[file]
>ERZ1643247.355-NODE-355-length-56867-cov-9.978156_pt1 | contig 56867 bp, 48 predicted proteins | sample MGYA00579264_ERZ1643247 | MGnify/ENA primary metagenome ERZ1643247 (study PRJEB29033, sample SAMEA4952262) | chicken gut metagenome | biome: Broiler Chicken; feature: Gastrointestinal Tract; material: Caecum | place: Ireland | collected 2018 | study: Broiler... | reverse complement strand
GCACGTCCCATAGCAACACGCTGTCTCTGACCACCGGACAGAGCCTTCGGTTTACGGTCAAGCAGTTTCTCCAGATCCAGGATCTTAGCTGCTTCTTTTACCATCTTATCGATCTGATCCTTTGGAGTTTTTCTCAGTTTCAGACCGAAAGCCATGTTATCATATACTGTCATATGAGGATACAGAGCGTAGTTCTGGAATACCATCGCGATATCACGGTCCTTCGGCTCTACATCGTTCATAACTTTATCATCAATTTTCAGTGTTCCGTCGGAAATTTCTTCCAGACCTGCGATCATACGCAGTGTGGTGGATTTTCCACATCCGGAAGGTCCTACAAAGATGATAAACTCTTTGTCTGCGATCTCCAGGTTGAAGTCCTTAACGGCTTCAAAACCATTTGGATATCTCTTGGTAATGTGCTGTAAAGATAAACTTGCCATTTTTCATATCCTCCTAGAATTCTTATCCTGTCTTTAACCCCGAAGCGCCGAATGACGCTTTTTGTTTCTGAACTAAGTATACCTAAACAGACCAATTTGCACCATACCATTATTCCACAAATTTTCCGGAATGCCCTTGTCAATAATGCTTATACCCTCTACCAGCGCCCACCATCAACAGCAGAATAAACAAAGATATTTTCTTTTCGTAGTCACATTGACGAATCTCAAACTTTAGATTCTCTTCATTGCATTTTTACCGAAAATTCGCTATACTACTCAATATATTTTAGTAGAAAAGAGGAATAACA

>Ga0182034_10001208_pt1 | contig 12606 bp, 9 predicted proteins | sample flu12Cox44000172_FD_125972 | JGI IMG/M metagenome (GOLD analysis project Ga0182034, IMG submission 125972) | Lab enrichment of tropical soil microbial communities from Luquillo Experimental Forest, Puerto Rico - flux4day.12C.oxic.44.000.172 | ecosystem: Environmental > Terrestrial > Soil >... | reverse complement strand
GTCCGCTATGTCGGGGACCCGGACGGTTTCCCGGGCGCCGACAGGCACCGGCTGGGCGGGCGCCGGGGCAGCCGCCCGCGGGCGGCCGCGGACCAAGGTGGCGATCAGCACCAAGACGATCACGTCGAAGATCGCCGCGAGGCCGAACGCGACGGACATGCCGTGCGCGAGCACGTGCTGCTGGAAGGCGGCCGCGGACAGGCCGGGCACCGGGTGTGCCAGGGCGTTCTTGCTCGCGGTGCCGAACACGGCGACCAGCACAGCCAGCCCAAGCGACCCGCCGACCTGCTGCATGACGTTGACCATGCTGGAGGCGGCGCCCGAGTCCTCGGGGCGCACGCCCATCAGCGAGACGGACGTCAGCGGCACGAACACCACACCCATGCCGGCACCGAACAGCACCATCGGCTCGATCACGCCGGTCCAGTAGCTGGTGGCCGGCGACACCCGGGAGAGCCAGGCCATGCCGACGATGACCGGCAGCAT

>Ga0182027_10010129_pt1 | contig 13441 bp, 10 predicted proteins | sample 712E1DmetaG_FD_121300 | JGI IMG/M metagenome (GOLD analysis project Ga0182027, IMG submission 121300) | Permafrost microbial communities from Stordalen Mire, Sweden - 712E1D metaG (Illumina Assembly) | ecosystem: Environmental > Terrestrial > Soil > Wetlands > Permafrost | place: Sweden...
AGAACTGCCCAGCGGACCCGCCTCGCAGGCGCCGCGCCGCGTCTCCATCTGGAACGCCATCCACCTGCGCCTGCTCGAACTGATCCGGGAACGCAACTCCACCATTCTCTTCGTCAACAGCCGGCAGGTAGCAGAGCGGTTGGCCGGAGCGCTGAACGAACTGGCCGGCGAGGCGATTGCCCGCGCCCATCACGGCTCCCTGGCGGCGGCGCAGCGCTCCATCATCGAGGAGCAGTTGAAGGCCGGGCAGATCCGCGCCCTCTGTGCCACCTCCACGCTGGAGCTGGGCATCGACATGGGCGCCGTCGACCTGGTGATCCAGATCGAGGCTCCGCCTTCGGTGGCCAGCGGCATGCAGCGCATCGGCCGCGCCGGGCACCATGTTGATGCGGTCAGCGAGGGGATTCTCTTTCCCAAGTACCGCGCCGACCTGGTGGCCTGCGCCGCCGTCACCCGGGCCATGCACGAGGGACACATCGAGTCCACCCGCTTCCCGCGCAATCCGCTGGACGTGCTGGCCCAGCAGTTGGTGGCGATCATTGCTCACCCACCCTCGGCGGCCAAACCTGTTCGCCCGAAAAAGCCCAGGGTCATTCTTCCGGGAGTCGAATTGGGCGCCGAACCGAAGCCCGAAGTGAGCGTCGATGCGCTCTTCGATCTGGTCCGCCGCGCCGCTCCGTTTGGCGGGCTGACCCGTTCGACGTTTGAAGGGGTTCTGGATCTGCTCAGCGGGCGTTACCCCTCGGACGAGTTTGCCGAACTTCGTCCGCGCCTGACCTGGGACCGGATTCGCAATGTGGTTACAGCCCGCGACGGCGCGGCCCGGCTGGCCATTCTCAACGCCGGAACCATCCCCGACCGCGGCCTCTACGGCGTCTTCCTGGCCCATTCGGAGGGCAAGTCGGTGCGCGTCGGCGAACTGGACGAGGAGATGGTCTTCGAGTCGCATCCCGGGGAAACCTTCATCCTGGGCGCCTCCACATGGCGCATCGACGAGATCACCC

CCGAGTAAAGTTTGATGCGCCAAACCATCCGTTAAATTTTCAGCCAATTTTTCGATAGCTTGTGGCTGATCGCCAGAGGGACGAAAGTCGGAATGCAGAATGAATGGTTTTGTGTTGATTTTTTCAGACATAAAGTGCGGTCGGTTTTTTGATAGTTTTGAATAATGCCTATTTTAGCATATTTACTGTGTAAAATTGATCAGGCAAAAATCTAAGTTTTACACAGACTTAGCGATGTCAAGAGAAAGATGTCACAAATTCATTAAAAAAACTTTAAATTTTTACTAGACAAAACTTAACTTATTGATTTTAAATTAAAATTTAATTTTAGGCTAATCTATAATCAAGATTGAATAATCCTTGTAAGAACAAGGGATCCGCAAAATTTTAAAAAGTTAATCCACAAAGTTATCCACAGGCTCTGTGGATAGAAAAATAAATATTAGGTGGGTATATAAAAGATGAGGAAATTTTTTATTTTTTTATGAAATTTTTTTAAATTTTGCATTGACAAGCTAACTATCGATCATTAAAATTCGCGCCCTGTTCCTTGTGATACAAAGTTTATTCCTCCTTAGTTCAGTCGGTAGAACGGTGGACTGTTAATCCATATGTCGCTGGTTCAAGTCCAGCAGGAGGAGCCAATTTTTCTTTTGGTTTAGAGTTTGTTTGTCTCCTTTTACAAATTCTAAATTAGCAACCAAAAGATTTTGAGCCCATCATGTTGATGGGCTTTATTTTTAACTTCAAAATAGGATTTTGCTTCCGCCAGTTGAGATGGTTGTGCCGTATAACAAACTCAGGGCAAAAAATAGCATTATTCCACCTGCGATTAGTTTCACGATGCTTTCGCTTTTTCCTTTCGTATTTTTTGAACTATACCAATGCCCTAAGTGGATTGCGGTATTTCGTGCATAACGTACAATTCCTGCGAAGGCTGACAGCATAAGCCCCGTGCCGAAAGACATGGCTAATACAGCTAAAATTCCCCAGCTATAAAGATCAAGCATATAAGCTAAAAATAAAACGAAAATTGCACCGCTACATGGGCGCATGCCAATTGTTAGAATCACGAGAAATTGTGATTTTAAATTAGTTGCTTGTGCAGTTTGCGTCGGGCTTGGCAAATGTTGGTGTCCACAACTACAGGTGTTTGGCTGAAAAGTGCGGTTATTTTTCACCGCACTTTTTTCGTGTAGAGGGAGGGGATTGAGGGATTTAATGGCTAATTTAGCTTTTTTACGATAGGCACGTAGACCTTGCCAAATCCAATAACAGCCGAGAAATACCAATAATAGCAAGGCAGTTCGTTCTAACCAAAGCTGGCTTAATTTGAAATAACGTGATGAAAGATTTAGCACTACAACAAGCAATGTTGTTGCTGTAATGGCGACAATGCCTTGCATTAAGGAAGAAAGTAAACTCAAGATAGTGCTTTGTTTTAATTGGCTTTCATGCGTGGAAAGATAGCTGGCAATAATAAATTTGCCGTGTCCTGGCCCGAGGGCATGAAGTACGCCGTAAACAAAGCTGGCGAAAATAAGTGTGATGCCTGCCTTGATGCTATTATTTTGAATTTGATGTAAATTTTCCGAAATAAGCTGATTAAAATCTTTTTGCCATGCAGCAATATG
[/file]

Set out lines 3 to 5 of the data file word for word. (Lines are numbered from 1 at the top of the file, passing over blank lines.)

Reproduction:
>Ga0182034_10001208_pt1 | contig 12606 bp, 9 predicted proteins | sample flu12Cox44000172_FD_125972 | JGI IMG/M metagenome (GOLD analysis project Ga0182034, IMG submission 125972) | Lab enrichment of tropical soil microbial communities from Luquillo Experimental Forest, Puerto Rico - flux4day.12C.oxic.44.000.172 | ecosystem: Environmental > Terrestrial > Soil >... | reverse complement strand
GTCCGCTATGTCGGGGACCCGGACGGTTTCCCGGGCGCCGACAGGCACCGGCTGGGCGGGCGCCGGGGCAGCCGCCCGCGGGCGGCCGCGGACCAAGGTGGCGATCAGCACCAAGACGATCACGTCGAAGATCGCCGCGAGGCCGAACGCGACGGACATGCCGTGCGCGAGCACGTGCTGCTGGAAGGCGGCCGCGGACAGGCCGGGCACCGGGTGTGCCAGGGCGTTCTTGCTCGCGGTGCCGAACACGGCGACCAGCACAGCCAGCCCAAGCGACCCGCCGACCTGCTGCATGACGTTGACCATGCTGGAGGCGGCGCCCGAGTCCTCGGGGCGCACGCCCATCAGCGAGACGGACGTCAGCGGCACGAACACCACACCCATGCCGGCACCGAACAGCACCATCGGCTCGATCACGCCGGTCCAGTAGCTGGTGGCCGGCGACACCCGGGAGAGCCAGGCCATGCCGACGATGACCGGCAGCAT

>Ga0182027_10010129_pt1 | contig 13441 bp, 10 predicted proteins | sample 712E1DmetaG_FD_121300 | JGI IMG/M metagenome (GOLD analysis project Ga0182027, IMG submission 121300) | Permafrost microbial communities from Stordalen Mire, Sweden - 712E1D metaG (Illumina Assembly) | ecosystem: Environmental > Terrestrial > Soil > Wetlands > Permafrost | place: Sweden...